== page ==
So Carol said, “What a good dinner.”
Wow. Don’t hear that very often. The thing is, it was dead simple: looed chicken over rice, roasted Costaluto Genovese tomatoes, faux grilled Mexican corn; but I do have some ‘splainin’ to do.
I wrote about that last September when I unearthed my recipe from back in Jerusalem days. On this occasion, I did three bone-in chicken thighs. I removed the skin before looing… the skin would just add fat to the sauce and not really contribute any flavor to the chicken as it would if it were fried or roasted. Good and juicy and yummy. There’s no way to screw it up.
For small amounts of straightforward long grain boiled rice, I cook the rice in my new favorite throw-it-in-boiling-water-like-pasta method. Throw whatever amount in boiling water; 10 minutes later, taste for doneness and strain it. Keep it warm in the strainer in the same pot with the lid on over a little bit of hot water.
I wrote about roasted tomatoes just last May 2010 when I discovered Costaluto Genovese tomatoes. I did the same way with bread crumbs (fresh from an Acme Herb Loaf) and a bit of butter and cheese — this time mozzarella remaining from what I used for a pizza last week.
Instead of roasting in the oven, I put the pan on the grill while I was grilling the corn (10 minutes). Didn’t really get any “grilled flavor,” but didn’t have to heat up the oven.
I’m not a fan of corn-on-the-cob, but I am a fan of grilled corn. I have a recipe for Mexican Grilled Corn that I like from Readers Digest Recipes – probably a newspaper insert – in 2007. (Guess what, Mark Bittman did an almost identical recipe in the New York Times in 2010.) In any case, I made it my way for off-the-cob eating.
I just mixed the butter, mayo, parmesan and chili powder together and mixed that up with the hot corn cut off the cob. I used a little less parmesan and a little extra chili powder. My convoluted reasoning was that when you roll the corn-on-the-cob in the Parmesan, you don’t use it all, so use a little less to mix. Likewise, when you sprinkle with chili powder, that’s right up against your lips, so it’s like mainlining chili powder; thus, mixed in, use a little more. Carol thought it was pretty spicy (just the way I like it).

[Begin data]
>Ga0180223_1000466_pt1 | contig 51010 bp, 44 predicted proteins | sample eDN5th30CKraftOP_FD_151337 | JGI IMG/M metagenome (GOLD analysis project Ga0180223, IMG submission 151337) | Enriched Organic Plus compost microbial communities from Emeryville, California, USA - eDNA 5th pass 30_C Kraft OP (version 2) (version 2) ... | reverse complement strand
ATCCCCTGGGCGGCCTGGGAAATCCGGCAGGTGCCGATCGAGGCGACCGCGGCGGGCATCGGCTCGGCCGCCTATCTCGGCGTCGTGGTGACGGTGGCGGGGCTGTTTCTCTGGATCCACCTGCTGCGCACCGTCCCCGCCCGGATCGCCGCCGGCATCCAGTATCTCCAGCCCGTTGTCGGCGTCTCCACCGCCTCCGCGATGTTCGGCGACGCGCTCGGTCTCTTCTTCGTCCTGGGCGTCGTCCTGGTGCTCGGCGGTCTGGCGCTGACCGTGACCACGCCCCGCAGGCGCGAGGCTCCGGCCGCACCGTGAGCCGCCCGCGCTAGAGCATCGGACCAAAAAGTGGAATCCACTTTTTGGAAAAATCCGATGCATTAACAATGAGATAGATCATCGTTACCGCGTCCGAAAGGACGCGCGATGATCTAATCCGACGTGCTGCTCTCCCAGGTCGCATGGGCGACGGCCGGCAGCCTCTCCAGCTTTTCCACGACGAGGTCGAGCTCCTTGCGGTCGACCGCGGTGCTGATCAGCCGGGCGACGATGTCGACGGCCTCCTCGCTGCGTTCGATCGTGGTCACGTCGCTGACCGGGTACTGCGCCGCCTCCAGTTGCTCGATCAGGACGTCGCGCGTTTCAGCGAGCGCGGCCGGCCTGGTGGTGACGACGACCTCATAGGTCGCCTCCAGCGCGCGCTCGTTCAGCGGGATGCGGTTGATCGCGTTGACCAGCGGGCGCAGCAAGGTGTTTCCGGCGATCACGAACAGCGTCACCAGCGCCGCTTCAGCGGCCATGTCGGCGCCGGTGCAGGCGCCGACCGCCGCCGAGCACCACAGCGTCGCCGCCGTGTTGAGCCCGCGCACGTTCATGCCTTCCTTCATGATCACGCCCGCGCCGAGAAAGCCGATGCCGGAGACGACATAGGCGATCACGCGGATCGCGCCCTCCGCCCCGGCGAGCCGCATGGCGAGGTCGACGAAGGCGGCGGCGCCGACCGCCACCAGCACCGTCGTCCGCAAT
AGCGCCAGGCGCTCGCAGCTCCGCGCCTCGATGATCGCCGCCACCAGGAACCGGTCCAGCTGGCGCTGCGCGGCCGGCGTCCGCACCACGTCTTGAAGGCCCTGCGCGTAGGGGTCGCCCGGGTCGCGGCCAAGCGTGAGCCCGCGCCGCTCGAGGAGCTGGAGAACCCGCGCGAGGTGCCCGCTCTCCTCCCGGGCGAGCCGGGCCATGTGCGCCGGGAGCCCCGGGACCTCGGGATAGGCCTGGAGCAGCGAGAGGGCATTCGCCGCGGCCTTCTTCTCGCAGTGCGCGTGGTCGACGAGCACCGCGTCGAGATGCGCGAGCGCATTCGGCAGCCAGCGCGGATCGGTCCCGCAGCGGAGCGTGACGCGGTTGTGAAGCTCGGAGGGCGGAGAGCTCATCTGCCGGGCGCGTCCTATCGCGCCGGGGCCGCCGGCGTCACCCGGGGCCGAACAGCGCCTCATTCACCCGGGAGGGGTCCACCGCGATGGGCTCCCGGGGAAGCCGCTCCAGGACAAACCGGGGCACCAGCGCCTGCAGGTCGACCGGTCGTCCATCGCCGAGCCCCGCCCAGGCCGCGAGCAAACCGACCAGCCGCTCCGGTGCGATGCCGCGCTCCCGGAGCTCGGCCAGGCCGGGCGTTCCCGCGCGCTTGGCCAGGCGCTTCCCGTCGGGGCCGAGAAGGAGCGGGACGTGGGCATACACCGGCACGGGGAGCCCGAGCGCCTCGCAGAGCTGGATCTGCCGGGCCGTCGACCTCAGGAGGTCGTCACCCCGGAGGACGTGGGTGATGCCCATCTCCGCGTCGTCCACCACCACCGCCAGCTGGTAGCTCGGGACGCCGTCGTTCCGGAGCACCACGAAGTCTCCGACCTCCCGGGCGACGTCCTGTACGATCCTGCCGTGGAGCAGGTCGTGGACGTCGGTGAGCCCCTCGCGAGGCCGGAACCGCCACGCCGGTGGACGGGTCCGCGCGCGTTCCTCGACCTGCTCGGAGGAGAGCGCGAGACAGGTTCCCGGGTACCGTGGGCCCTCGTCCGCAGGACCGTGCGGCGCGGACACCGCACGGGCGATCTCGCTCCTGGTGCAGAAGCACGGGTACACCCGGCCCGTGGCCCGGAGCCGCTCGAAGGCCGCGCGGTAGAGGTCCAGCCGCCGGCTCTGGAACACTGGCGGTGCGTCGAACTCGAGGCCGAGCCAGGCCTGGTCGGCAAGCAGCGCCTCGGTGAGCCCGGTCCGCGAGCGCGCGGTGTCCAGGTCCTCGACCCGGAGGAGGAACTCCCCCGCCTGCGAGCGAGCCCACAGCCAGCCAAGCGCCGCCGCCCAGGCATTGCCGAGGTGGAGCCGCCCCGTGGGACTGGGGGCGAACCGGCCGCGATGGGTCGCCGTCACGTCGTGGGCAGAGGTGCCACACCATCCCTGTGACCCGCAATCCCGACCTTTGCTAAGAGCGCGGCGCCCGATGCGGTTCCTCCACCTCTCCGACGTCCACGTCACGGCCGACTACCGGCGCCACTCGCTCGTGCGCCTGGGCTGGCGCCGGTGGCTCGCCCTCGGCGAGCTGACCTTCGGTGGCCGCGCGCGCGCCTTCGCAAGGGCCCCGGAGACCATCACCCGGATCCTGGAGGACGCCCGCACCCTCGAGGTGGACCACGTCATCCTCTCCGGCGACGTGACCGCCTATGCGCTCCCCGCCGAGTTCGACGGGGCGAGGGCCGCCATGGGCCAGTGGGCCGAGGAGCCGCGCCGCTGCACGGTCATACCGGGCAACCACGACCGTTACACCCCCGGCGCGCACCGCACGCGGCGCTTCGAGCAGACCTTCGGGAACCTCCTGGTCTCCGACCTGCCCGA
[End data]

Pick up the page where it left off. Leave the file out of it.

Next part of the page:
Mexican Grilled Corn
Readers Digest Recipes 2007
4 ears corn, cleaned
1 tablespoon butter
salt & pepper
2 tablespoons mayonnaise
1/3 cup grated Parmesan
1/4 teaspoon chili powder
Brush corn with butter and season with salt & pepper.
Grill over high heat, turning every 2 to 3 minutes until tender and slightly charred, 10 to 12 minutes. Rest 2 to 3 minutes.
Brush corn with mayo and roll in cheese to coat. Sprinkle with chili powder. Serve with lime wedges.
July 23, 2010
Grilled Corn, Mexican Style
NYT Mark Bittman Yield: 4 servings.
Time: About 20 minutes
4 ears of corn, husked
2 tablespoons mayonnaise
1 to 2 tablespoons freshly squeezed lime juice, or to taste
1/4 teaspoon chili powder, or to taste
Salt and freshly ground black pepper.
1. Prepare a grill, with heat medium-high and rack about 4 inches from the fire. Put corn on grill and cook until kernels begin to char, about 5 minutes, then turn. Continue cooking and turning until all sides are slightly blackened.
2. Mix together mayonnaise, lime juice, chili powder and some salt and pepper in a small bowl. Taste and adjust seasoning, adding more lime juice or chili powder if you like. Serve corn with chili-lime mayo.
There are other options: olive oil, chopped basil and Parmesan make an unexpected and very good combo; crumbled feta mixed with plain yogurt, lemon juice, oregano and cumin is amazing; and you can’t go wrong with mayo mixed with minced garlic, pimentón and parsley.
Someday I’m going to come to SF and “demand” (kidding) a Marcus Meal. This really sounds basic & simple. What makes it special is the Rector touch.
You are welcome and it isn’t even that far. And… we have a guest room.